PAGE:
One of my favorite works of art is A Sunday Afternoon on the Island of La Grande Jatte by Georges Seurat. The painting, hanging in the Art Institute of Chicago, was created over two years from 1884 to 1886 in an original style of art Seurat called chromo-luminarism, but now we know as Pointillism. A Sunday Afternoon is a 7’ x 10’ study of light and color theory, made of thousands upon thousands of tiny brush strokes, really just dots of color. Placed purposefully, scientifically, near other dots, our eyes perceive different colors and shades because of how they interpret the color’s contrasting hues. Seurat’s work is more than a masterpiece, more than genius, it is immediately recognizable as one of the greatest achievements of human creativity. Yet, when first on display, it was so unexpected it was not well received by the art community.
This fall we have the opportunity to start with a blank canvas of work, school, and life. There are strange contrasts between the routines of ‘back to school’ and the reality that back to school has never looked like this. I find myself longing for the ordinary. I look back to simple things like seeing my friends faces and hearing their real voices with tremendous nostalgia. I miss the rituals of every day and the unexpected interruptions of chance encounters. I worry about the learning of our children and students, and how their lives are disrupted. I am anxious about their well-being, their emotional health, and their futures.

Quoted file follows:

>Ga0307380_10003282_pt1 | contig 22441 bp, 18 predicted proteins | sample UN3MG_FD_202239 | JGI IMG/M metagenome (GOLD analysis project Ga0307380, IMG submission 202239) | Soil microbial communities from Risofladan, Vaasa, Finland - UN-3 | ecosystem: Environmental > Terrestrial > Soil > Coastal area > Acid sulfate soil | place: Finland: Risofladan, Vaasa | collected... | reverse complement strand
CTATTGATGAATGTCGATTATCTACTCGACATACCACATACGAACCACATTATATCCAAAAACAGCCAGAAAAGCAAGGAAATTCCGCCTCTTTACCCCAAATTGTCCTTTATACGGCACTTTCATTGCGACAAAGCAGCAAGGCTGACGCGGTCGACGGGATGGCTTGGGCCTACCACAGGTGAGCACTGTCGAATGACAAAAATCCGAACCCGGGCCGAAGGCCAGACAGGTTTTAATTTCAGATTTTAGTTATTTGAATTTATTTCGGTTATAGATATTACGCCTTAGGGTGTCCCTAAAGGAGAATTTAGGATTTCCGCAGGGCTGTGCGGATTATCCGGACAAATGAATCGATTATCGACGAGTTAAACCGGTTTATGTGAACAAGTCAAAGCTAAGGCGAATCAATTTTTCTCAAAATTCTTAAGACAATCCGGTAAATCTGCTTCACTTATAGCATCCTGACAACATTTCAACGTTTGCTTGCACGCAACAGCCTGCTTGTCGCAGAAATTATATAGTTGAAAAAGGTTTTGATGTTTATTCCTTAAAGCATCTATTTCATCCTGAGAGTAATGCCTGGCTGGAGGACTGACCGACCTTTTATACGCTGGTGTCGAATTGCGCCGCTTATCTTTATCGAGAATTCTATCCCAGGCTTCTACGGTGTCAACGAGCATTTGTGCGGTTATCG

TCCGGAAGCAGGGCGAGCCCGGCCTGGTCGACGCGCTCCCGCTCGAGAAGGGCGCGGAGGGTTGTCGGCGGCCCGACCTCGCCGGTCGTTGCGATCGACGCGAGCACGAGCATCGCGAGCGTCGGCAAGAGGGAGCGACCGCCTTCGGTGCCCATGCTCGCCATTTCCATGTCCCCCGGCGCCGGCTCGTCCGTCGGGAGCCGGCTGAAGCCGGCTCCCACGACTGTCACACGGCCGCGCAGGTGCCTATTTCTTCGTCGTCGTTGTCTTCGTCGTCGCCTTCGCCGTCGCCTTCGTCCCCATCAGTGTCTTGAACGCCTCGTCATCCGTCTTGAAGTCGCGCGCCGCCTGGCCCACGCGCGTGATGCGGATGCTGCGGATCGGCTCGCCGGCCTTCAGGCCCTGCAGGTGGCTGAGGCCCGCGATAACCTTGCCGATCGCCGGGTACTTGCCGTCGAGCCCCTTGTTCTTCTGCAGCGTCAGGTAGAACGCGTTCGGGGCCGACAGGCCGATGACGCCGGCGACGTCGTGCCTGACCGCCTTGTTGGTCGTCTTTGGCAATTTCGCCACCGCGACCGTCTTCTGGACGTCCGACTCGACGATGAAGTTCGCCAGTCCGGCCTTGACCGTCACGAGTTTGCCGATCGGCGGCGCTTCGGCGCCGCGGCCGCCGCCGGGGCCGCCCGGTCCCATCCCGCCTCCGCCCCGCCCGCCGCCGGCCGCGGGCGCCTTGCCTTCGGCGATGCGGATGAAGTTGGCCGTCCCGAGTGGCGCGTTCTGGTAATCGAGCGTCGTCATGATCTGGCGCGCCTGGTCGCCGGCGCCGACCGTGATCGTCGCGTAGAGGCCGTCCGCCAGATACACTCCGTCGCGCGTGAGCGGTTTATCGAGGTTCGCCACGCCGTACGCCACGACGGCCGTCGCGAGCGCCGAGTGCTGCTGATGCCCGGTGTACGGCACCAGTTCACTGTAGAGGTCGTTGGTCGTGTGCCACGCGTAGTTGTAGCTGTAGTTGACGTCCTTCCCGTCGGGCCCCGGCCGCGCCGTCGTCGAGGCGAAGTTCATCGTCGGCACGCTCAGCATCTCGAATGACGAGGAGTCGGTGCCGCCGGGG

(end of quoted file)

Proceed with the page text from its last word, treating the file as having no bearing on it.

While for a time our lives will remain disrupted, we have the opportunity to thoughtfully and intentionally place our dots onto the canvas of the lives of others. Our small contributions of connections with students and encouragement of colleagues can blend to form something unexpected and amazing. While the form of our work has changed, the nature of our work has not. We work, every day, every moment, to make a positive difference in lives. As a community, as educators, we place a few dots on canvasses and trust that the result will be well received one day.
A Lazy Sunday Afternoon captured a moment of ordinary life, rich with story and symbolism. For over a century its meaning has been debated, and like all good art, remains a bit of a mystery. The 25 year-old artist forever changed the direction of impressionist art. A Lazy Sunday Afternoon, to me, is a metaphor for life. The dots of color that are the countless moments of our lives create the picture that is our story. Filled with light or shadow, focused or abstract, life is both ordinary and extraordinary, and while we may not see the masterpiece (yet), we all remain a work in progress.
Dr. Dana Anderson
Superintendent, Capital Region ESD 113